Nitrogen transformations in different types of soil treatment areas receiving domestic wastewater

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Removal of N within the soil treatment area (STA) of onsite wastewater treatment systems is attributed to heterotrophic denitrification, with N lost to the atmosphere as N2. However, the evidence supporting heterotrophic denitrification as the sole process for N removal is scant. We used 15NH4+ to follow N transformations in intact soil mesocosms representing a conventional STA receiving anoxic, C-rich wastewater, and two shallow-placed STAs receiving partially oxygenated, low-C wastewater. Nitrogen losses in the gas phase took place almost exclusively as 15N2 in all STA types. We observed 102-103 times higher flux of N2 than N2O in all STAs, as well as net production of 15N2 and 15N2O near the infiltrative surface and at greater depths in the soil profile. In situ net production of 15NH4+ suggested internal recycling of inorganic N in all STAs. The constraints imposed by differences in availability of electron donors and acceptors and soil physicochemical parameters in different STAs, point to autotrophic N removal processes (e.g., anaerobic ammonia oxidation, autotrophic denitrification) as playing an important role in N removal. Our results suggest that N removal occurs at all depths of the STA, with losses due to both autotrophic and heterotrophic processes. Optimization of autotrophic N removal processes in the STA warrants further research efforts and may provide improved N removal.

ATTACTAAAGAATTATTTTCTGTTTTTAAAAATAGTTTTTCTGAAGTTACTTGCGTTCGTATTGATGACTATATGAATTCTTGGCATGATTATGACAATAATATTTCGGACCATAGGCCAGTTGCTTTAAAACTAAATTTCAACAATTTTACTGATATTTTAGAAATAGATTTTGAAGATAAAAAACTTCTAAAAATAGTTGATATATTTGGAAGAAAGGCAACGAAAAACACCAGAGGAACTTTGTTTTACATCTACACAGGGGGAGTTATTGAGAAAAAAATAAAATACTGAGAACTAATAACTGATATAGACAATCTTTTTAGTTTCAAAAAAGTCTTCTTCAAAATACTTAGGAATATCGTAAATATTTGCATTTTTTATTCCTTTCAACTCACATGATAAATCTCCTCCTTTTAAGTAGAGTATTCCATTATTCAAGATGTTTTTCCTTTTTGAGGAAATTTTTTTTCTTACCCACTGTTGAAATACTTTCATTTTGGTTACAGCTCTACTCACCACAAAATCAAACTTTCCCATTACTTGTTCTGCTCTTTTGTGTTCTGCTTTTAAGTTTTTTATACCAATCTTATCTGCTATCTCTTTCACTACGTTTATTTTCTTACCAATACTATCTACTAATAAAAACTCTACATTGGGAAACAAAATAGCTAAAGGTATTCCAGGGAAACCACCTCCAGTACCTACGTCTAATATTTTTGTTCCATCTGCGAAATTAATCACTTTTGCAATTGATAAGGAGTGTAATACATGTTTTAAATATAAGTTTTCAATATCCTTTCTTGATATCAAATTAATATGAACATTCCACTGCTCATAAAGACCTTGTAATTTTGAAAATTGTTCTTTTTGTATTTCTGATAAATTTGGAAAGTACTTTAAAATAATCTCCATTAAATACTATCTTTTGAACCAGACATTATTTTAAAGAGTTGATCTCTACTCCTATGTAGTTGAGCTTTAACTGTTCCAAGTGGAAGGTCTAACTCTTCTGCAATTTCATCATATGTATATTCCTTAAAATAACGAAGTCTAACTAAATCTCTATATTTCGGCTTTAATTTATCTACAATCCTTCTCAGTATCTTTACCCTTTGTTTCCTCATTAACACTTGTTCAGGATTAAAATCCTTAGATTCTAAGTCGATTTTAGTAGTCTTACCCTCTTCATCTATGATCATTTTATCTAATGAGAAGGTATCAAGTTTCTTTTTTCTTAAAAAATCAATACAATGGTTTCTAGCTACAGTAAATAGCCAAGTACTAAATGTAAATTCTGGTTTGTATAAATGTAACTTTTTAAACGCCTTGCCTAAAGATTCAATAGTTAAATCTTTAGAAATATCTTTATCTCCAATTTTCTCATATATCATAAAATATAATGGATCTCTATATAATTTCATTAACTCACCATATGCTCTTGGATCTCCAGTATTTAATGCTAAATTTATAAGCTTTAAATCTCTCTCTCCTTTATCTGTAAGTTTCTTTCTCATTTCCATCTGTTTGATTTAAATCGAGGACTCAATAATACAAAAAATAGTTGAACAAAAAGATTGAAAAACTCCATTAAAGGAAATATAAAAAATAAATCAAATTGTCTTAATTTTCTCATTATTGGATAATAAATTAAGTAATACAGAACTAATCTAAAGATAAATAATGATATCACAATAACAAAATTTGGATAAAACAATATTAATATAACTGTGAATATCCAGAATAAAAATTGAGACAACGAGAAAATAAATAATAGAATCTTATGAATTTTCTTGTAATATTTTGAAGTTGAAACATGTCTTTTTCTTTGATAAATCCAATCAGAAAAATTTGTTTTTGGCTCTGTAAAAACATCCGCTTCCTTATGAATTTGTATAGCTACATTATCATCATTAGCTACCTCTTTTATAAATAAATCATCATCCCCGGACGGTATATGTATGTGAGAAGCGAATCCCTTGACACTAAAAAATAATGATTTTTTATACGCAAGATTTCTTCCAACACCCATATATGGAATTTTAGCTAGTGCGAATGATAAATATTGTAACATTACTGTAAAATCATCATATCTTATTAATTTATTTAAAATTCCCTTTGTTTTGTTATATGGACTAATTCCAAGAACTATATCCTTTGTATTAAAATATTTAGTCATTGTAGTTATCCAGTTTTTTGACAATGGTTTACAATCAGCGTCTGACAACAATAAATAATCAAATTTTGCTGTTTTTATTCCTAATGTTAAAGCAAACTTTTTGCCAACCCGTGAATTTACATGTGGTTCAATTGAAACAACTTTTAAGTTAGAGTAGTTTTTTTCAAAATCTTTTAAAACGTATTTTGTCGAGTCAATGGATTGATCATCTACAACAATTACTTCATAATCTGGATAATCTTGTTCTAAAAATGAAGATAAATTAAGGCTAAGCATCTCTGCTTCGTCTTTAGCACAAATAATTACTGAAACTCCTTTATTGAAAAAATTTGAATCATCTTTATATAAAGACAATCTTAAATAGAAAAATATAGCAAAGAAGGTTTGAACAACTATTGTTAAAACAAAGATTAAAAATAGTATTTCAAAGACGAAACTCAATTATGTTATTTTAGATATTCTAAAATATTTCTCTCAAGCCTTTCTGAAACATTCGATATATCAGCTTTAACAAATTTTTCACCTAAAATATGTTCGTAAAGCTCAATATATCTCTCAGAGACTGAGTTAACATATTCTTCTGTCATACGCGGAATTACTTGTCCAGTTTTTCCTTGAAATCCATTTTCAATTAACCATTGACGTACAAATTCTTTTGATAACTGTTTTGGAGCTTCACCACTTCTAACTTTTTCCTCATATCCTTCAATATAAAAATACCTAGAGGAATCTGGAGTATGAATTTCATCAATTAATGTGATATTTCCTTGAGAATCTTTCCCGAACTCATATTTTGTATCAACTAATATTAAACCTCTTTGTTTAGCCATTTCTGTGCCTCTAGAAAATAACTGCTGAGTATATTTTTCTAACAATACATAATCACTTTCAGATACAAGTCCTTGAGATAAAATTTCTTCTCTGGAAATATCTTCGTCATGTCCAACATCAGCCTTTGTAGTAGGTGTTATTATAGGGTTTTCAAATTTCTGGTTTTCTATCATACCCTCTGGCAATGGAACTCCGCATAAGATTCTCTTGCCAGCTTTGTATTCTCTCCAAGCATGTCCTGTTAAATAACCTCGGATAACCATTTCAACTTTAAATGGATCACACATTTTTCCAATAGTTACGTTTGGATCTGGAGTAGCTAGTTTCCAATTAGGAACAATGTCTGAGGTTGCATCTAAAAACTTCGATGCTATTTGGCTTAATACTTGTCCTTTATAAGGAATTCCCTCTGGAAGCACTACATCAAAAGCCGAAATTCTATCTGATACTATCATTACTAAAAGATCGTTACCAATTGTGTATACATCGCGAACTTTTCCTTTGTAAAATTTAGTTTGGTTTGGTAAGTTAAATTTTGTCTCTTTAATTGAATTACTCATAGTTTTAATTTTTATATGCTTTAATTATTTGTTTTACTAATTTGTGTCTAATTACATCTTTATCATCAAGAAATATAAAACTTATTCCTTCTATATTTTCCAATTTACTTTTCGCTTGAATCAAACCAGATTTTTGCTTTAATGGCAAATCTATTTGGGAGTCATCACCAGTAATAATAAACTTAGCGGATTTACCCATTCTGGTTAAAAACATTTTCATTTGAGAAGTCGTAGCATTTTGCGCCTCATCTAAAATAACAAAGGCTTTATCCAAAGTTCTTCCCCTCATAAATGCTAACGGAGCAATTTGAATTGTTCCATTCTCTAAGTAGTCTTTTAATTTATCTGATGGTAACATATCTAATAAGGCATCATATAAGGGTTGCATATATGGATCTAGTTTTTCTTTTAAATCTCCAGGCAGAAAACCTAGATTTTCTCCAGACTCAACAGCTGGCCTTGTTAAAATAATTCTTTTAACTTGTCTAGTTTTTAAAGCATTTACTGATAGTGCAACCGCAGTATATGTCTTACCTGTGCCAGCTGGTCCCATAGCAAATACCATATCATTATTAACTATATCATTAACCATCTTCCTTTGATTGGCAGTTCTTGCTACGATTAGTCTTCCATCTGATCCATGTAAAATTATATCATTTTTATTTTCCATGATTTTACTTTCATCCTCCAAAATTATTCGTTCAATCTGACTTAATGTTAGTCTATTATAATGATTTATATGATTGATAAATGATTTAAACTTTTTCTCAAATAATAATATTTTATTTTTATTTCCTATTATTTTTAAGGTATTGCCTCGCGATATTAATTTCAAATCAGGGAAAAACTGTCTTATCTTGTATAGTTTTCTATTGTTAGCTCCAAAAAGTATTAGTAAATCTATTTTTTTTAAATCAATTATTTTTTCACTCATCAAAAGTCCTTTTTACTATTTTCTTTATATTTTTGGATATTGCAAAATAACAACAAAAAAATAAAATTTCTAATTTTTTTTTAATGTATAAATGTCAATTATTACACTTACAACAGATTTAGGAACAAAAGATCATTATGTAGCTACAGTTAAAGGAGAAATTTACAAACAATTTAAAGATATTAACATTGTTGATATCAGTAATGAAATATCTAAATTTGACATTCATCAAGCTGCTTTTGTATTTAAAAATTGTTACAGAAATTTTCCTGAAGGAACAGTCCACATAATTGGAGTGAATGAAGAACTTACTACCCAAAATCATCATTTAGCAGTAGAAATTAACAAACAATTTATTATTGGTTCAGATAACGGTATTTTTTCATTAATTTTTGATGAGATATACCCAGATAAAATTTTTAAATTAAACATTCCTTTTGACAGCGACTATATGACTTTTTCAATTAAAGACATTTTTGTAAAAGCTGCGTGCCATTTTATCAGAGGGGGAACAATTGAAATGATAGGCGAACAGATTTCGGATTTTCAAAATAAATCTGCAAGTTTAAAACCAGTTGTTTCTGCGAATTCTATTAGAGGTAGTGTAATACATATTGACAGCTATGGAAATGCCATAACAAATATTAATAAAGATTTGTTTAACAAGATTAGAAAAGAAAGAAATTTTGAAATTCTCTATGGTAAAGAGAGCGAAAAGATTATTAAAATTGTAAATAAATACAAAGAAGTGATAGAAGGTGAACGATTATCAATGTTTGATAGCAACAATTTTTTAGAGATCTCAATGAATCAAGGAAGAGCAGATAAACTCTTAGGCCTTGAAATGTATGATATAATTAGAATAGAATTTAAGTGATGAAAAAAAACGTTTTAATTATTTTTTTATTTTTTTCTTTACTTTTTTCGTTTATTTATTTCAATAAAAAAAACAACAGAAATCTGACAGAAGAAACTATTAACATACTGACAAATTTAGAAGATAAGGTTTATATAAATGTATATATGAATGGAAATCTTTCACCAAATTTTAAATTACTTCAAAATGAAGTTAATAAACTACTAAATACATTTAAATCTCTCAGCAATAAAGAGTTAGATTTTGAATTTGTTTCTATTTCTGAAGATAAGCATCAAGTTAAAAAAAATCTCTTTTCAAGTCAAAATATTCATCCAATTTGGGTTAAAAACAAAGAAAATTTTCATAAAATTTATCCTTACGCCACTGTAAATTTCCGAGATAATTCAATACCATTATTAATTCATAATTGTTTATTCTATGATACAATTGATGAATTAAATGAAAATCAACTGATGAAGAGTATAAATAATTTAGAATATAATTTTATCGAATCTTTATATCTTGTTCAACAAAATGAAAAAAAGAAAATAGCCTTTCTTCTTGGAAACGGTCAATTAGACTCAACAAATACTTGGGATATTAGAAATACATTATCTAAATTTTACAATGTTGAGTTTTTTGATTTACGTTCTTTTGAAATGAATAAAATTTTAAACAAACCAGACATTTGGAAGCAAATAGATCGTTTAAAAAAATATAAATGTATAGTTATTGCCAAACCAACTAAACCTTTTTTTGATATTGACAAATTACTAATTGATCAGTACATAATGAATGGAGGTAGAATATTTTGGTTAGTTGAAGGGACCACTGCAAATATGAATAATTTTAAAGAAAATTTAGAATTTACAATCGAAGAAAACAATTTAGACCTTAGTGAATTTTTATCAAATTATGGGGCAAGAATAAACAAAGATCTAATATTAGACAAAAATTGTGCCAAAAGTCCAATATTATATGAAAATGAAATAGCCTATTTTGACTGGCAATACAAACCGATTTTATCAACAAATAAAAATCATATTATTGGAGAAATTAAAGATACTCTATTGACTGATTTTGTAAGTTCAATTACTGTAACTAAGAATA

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Ecological Engineering